Appreciation: Professor Thambapillai Varagunam, MD FRCP (UK) M.Ed - A medical academic with a vision
Message of Condolence from PeMSAA-UK
Condolences message read by Prof Mike Sedgwick the elected Trustee of PeMSAA-UK at the late Prof Varagunam's funeral on behalf of the association:
"Peradeniya Medical School Alumni Association-UK (PeMSAA-UK) Executive Committee and the association’s members are terribly saddened by the loss of one of our most respected and popular teachers of the golden years of the Peradeniya Medical School, the great supporter of Peradeniya Medical Faculty
and the Peradeniya Medical School Alumni around the globe. Professor Varagunam was an inspiration to everyone he knew; we fondly remember the dedication he has shown towards medical education, his earnest support, affable and approachable mannerism to the students and his junior staff are some of his many charming characteristics. He was the epitome of a mentor, educator and a close friend.
It was an honor and privilege to have had Professor Varagunam and his wife Mrs Thyalam Varagunam as the Chief Guest of PeMSAA-UK Inaugural Ball on 17th June 2017. We are fortunate to have had his blessings at the inception of this new PeMSAA-UK and he had been an ardent supporter and an ambassador for PeMSAA-UK. The demise of this legend is a huge loss and he will be missed terribly.
PeMSAA-UK would like to extend our sincere condolences to his wife Thyalam Varagunam, his daughters Mira, Radha and Sita and the rest of his family.
As one of the former Roman statesman said “The life given us by nature is short but the memory of a life well spent is eternal”
Goodbye, Dear Sir - Prof T Varagunam Prof Chandrika Jayasinghe, Professor in Medicine, Peradeniya
https://med.pdn.ac.lk/departments/mededu/tribute/Goodbye Prof Varagunam Chandrika Jayasinghe.pdf
Prof T. Varagunam Wikipedia Page
Sati Ariyanayagam - A grateful student 1972 - 1976
Prof Varagunam's Memorable Talk at PeMSAA-UK Inaugural Ball, July 2017
A salute to you Sir, on behalf of many generations of Medical students
By Dr Channa Ratnatunga
The passing away of a veritable colossus in every sense of the word, on Sunday, February 4, brought a sadness to us, his former students, that defies description. A former Professor of Medicine, who together with the likes of Senaka Bibile, he helped to pioneer the fledgling Medical School at Peradeniya to the enviable position it now enjoys. He would have in life, wished no public accolade, that was his nature. He was the Chancellor of the Eastern University, a post he carried with aplomb, grace, dignity and ease, a panache, that seemed almost a birthright.
We were from the first batch of medical students at Peradeniya. A motley crowd from various parts of the country, were taught our basics in Medicine by this teacher who was of a new breed, with a conversance of the scientific background to what he was teaching. We lapped up the “pearls of wisdom he cast”, for they were clear expositions of a complex subject. His encouragement in sorting out any puzzlement with focused questions remains even today, the hallmark of this faculty in the hills.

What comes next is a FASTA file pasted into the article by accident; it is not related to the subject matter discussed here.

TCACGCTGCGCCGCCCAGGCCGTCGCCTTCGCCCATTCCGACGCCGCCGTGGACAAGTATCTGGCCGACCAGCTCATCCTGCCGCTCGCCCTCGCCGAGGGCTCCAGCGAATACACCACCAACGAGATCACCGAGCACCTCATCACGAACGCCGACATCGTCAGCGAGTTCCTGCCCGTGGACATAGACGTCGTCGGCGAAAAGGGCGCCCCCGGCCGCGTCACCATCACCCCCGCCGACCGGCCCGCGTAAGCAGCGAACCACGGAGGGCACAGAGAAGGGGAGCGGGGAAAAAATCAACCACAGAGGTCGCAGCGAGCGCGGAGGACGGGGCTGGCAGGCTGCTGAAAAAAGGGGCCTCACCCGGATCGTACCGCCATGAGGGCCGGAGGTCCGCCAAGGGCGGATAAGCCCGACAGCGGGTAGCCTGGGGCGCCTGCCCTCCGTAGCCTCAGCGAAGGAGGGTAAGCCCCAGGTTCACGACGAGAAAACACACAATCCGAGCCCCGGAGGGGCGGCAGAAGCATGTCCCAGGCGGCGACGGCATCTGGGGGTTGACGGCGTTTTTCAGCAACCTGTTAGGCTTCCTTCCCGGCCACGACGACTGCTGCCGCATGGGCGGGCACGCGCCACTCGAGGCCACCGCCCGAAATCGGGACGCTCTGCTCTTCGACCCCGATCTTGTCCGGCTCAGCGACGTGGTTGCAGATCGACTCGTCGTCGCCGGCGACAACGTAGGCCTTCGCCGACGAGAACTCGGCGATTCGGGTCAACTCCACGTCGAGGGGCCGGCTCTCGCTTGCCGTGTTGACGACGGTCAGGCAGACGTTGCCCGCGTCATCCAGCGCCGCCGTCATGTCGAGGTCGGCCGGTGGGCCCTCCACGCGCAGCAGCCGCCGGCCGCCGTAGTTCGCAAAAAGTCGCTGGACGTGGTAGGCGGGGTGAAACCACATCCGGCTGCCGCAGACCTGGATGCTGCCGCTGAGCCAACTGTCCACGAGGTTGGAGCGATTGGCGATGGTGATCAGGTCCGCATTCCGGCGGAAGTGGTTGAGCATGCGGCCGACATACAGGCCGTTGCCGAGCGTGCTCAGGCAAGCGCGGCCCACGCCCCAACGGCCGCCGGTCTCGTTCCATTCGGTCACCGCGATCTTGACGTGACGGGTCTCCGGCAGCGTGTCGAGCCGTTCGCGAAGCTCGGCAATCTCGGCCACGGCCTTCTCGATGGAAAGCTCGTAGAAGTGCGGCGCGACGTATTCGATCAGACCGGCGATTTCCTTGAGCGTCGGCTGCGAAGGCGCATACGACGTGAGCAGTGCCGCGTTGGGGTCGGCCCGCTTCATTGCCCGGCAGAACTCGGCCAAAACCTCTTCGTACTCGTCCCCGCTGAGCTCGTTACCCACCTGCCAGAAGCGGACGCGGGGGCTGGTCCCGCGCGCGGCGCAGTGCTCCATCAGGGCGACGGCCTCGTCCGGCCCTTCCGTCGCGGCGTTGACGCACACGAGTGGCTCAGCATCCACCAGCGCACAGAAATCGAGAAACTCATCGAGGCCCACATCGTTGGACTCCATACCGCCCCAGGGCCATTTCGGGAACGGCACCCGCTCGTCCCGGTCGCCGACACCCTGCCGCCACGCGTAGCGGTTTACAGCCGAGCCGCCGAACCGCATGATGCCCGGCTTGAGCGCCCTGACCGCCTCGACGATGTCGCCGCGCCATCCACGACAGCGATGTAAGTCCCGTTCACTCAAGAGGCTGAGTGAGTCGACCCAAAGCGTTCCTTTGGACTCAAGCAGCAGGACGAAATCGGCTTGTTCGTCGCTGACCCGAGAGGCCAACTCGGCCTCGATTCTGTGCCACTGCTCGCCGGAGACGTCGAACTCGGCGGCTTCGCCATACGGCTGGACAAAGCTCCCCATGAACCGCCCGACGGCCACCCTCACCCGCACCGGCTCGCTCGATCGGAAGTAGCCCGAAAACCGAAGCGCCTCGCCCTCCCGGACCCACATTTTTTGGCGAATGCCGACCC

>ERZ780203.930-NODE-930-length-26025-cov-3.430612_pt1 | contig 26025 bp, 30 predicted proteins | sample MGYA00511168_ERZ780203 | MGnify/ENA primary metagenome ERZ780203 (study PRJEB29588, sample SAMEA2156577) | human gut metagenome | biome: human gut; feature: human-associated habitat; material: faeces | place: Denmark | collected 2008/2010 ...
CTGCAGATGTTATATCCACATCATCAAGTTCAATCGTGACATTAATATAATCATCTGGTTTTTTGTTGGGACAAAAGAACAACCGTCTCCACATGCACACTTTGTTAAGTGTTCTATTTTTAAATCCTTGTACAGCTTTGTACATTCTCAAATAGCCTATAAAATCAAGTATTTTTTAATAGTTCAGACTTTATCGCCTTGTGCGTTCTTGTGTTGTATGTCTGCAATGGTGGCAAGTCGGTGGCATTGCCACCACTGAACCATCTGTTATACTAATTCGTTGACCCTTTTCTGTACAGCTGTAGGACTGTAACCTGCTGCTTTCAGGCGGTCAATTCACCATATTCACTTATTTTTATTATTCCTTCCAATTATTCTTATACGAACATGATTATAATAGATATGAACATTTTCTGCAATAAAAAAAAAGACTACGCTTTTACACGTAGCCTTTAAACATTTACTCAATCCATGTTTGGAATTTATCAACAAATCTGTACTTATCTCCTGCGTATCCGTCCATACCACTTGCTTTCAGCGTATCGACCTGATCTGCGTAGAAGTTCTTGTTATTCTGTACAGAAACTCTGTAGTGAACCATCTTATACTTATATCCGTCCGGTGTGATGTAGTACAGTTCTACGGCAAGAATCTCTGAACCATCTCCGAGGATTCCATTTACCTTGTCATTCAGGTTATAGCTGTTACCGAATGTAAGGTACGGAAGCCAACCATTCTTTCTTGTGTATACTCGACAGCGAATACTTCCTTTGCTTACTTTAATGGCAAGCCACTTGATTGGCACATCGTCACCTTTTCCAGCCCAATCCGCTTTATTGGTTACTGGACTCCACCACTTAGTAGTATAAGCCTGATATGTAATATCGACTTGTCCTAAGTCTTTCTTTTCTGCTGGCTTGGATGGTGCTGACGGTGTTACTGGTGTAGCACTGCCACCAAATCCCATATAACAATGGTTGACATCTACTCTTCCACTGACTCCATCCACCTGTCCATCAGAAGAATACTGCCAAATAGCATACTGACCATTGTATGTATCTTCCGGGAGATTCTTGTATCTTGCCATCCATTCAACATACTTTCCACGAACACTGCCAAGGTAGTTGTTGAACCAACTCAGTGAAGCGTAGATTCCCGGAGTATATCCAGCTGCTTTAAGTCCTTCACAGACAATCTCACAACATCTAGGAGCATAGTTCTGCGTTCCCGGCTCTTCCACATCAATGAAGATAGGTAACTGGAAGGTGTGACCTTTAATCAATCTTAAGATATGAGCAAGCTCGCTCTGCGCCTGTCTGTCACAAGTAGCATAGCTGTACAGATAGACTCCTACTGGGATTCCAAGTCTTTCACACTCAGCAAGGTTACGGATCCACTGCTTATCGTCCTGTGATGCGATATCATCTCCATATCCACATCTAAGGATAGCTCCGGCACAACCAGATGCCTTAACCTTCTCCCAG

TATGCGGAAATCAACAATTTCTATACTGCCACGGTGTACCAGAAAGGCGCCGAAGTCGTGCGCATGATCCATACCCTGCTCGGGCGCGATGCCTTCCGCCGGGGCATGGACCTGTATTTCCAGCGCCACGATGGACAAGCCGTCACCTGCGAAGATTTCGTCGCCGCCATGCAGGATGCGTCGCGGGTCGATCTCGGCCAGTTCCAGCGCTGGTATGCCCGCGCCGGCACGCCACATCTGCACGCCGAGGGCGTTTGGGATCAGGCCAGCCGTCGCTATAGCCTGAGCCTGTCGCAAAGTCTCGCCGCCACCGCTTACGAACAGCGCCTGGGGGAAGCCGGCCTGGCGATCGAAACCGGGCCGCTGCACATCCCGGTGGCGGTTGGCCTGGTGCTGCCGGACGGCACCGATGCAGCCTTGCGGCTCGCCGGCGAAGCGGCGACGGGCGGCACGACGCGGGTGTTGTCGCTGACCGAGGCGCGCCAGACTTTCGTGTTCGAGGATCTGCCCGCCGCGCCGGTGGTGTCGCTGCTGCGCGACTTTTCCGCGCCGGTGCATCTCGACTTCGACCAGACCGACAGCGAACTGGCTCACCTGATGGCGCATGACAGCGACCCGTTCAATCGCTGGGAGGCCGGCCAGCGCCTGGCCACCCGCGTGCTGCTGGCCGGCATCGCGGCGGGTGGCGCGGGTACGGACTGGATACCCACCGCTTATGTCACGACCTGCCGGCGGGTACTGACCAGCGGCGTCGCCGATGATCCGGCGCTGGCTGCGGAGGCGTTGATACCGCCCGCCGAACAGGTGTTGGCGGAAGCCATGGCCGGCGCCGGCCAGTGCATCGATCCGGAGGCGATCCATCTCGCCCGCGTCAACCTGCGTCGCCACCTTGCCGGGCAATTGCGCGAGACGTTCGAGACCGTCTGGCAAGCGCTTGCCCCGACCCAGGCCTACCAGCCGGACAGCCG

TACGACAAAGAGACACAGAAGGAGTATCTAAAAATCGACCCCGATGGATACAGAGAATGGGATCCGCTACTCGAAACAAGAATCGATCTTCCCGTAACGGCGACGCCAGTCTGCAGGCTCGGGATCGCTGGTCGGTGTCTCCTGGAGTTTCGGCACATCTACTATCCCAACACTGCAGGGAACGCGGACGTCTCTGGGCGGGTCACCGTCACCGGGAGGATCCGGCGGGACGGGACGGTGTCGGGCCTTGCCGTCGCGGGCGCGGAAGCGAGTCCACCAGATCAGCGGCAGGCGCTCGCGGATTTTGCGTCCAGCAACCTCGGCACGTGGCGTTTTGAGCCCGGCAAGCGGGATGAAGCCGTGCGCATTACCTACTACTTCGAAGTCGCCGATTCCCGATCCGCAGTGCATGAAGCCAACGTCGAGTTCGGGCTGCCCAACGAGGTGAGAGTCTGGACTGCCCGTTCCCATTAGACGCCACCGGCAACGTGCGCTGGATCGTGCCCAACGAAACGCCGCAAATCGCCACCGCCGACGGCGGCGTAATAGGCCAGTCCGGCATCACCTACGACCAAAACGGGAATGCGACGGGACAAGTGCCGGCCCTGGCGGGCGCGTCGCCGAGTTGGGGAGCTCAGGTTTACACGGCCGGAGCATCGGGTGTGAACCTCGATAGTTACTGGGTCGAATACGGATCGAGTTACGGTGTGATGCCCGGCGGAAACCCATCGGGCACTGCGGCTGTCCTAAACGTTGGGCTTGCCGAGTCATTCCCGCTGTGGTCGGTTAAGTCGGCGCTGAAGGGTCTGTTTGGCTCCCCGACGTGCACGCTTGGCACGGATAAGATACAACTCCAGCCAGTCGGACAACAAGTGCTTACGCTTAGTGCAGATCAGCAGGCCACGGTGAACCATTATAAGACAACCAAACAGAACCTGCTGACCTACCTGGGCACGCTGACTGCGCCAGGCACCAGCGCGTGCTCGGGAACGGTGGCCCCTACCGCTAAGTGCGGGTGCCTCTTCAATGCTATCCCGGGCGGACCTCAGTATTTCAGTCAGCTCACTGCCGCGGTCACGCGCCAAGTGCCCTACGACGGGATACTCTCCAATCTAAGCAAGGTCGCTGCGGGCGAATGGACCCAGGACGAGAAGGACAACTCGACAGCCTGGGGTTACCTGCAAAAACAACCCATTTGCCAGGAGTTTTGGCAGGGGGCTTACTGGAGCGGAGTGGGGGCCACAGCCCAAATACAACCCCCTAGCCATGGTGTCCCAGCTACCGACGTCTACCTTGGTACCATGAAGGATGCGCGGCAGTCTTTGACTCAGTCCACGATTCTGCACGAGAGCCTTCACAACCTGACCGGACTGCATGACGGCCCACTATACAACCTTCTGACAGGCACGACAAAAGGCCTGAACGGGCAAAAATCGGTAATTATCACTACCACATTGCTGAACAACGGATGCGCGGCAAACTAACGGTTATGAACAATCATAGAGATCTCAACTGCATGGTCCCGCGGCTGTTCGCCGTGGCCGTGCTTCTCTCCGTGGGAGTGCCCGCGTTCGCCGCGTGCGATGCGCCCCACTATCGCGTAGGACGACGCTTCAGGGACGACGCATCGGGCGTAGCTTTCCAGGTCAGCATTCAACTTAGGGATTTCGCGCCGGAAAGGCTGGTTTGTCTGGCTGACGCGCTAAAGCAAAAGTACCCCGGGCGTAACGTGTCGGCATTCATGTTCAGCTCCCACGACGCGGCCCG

Always a pioneer, he together with a physician friend Dr. Kolitha Karunaratne and the surgeon Rudra Rasaretnam were responsible for the organisation of the Kandy Society of Medicine, one of the foremost medical organisations in the country. With its scientific programmes it remains a vibrant source of continued medical education to the medical community, doctors and students, in the central regions of this country.
His nonchalant demeanour hid an extremely positive nature and we all got used to his “ I say, you guys ….” (succinct words of advice or exhortation followed) that marked our relationship with him. Never a person to mince words, but always careful as to their choice, not to hurt a soul, he was a free spirit, though heavy with the garb of responsibility. He was a role model to us youngsters then. He always carried the wisdom that we all ‘will one by one, back in the closet lay’. One of the wisest men I have known.
He was responsible for the initiation of the WHO sponsored, unit on medical education for the South Asian region in the Faculty of Medicine Peradeniya, and for a time was its very active head, a role he undertook with all his onerous duties. A stint at the WHO in Geneva followed some years later.
A keen sportsman, the hooker in Ashley Cader’s 1st Bradby Shield winning team in 1948, he kept his interest in rugger, even turning up for practices for the Kandy team, while a Senior Lecturer teaching us. A regular participant at all the scientific meetings until a few months ago, we were accustomed to his penetrating questions.
In the later years he bore his illness with the stoic attitude we were accustomed to expect from him. He leaves his wife Thayalam, three daughters and grandchildren.
We salute you, Sir, for having inspired so many generations of medical students. May the turf rest softly.